Present value calculations tell us the value of future cash flows in today’s dollars. The present value of a cash flow can be calculated by using the formula P = F_{n} ÷ (1 + r)^{n}. It can also be calculated by using the tables in the appendix of this chapter. Simply find the factor in Figure 5.9 “Present Value of $1 Received at the End of ” given the number of years (n) and annual interest rate (r). Then multiply the factor by the future cash flow, as follows:
Present value = Amount received in the future × Present value factor
Check Yourself
For each of the following independent scenarios, calculate the present value of the cash flow described. Round to the nearest dollar.
 You will receive $5,000, 5 years from today, and the interest rate is 8 percent.
 You will receive $80,000, 9 years from today, and the interest rate is 10 percent.
 You will receive $400,000, 20 years from today, and the interest rate is 20 percent.
 You will receive $250,000, 10 years from today, and the interest rate is 15 percent.
Solution
Two approaches can be used to find the present value of a cash flow. The first requires using the formula P = F_{n} ÷ (1 + r)^{n}. The second requires using Figure 5.9 “Present Value of $1 Received at the End of ” in the appendix to find the present value factor and inserting it in the following formula:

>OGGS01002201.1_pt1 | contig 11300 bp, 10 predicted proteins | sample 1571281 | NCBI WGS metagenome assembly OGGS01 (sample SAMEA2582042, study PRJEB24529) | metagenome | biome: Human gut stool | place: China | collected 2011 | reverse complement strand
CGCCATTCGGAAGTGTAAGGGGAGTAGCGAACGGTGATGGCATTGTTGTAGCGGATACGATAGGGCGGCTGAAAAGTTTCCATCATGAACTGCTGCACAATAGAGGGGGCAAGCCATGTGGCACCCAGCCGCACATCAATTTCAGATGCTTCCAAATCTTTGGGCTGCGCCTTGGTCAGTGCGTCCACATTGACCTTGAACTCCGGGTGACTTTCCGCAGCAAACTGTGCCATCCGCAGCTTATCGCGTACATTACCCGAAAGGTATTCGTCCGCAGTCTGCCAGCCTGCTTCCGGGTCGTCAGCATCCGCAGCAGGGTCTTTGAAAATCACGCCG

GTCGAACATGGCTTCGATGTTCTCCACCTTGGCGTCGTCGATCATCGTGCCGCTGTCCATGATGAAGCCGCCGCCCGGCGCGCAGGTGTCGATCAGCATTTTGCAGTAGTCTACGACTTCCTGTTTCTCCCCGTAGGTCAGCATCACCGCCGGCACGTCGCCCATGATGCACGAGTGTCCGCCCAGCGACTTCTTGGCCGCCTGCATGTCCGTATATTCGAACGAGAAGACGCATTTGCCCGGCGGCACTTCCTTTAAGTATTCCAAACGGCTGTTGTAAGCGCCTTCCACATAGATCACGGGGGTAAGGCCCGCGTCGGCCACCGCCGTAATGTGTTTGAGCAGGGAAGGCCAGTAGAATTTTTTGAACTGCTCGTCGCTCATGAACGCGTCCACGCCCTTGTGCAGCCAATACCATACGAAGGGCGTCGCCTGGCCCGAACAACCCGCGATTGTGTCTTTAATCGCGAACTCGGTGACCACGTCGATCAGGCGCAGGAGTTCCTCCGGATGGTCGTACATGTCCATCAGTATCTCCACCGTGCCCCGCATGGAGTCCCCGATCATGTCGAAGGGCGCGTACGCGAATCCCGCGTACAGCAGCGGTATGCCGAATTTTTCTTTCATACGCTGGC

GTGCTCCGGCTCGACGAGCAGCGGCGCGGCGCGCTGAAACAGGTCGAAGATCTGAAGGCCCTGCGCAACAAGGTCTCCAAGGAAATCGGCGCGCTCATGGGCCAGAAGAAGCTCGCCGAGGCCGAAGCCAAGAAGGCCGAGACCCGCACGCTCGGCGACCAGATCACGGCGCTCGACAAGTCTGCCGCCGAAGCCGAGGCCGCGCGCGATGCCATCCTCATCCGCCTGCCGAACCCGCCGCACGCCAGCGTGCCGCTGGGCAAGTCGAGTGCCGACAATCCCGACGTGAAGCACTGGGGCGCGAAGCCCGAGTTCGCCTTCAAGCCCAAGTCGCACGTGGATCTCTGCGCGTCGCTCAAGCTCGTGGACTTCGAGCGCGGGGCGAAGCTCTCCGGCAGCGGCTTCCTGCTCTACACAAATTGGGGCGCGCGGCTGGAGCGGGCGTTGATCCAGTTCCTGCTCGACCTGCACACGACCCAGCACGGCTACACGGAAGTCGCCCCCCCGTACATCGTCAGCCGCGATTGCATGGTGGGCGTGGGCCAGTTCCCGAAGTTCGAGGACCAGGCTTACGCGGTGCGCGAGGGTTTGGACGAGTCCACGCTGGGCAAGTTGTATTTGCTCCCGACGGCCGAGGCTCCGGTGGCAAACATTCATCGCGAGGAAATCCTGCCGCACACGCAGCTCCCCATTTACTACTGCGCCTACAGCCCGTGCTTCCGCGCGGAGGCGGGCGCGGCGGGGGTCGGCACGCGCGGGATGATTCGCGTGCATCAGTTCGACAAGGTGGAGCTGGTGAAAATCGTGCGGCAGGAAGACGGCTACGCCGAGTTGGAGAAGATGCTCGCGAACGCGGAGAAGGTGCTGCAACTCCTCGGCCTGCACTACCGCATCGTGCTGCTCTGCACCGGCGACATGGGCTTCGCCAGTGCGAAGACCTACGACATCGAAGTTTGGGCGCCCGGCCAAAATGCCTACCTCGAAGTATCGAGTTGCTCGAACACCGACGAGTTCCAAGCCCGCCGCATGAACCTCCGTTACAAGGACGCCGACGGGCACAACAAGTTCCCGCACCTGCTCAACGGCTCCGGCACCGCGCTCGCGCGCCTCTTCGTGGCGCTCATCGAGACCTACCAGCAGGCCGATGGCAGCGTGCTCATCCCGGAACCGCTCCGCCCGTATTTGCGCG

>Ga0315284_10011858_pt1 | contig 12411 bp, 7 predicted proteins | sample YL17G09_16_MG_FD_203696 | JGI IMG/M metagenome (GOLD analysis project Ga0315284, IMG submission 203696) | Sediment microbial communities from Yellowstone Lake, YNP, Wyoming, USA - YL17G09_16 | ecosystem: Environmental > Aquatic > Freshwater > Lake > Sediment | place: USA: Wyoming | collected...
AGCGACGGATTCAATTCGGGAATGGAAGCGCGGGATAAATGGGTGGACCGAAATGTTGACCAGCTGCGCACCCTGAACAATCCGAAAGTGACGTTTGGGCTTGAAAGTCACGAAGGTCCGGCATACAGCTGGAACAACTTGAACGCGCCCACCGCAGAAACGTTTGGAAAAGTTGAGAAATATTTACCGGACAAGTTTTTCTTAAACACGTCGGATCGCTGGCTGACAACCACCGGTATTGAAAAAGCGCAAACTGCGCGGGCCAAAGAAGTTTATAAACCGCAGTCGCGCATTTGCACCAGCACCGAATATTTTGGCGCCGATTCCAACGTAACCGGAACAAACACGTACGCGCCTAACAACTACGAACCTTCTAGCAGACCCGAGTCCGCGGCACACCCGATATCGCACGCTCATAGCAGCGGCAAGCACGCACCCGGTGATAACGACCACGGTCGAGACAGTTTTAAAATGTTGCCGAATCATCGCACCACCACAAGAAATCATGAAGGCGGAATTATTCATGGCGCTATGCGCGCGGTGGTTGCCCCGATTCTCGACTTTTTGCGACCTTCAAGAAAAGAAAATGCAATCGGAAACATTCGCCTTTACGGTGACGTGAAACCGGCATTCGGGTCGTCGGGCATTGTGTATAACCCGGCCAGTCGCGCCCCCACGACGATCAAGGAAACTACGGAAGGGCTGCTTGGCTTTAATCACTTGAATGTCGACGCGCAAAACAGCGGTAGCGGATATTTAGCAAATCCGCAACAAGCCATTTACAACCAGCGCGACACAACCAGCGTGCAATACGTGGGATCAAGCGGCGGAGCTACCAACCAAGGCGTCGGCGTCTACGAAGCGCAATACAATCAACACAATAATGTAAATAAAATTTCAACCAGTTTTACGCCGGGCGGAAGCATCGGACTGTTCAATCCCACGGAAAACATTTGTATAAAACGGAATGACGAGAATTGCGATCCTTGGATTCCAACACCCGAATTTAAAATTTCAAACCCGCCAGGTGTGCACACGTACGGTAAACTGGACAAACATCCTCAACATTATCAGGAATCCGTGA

Present value = Amount received in the future × Present value factor (from Figure 5.9 “Present Value of $1 Received at the End of “)
We show both approaches in the following solutions.

Using the formula P = F_{n} ÷ (1 + r)^{n}, we get
$3,403=$5,000÷(1+.08)^{5}
Using Figure 5.9 “Present Value of $1 Received at the End of “, we get
Present value=Future value × Present value factor $3,403=$5,000×0.6806

Using the formula P = F_{n} ÷ (1 + r)^{n}, we get
$33,928=$80,000÷(1+.10)^{9}
Using Figure 5.9 “Present Value of $1 Received at the End of “, we get
Present value=Future value × Present value factor $33,928=$80,000×0.4241

The small difference between the two approaches is due to rounding the factor in Figure 5.9 “Present Value of $1 Received at the End of “.
Using the formula P = F_{n} ÷ (1 + r)^{n}, we get
10,434=$400,000÷(1+.20)^{20}
Using Figure 5.9 “Present Value of $1 Received at the End of “, we get
Present value=Future value × Present value factor$10,440=$400,000×0.0261

The small difference between the two approaches is due to rounding the factor Figure 5.9 “Present Value of $1 Received at the End of “.
Using the formula P = F_{n} ÷ (1 + r)^{n}, we get
$61,796=$250,000÷(1+.15)^{10}
Using Figure 5.9 “Present Value of $1 Received at the End of “, we get
Present value=Future value × Present value factor $61,800=$250,000×0.2472
5.2 Net Present Value
Learning Objective
 Evaluate investments using the net present value (NPV) approach.
Question: Now that we have the tools to calculate the present value of future cash flows, we can use this information to make decisions about longterm investment opportunities. How does this information help companies to evaluate longterm investments?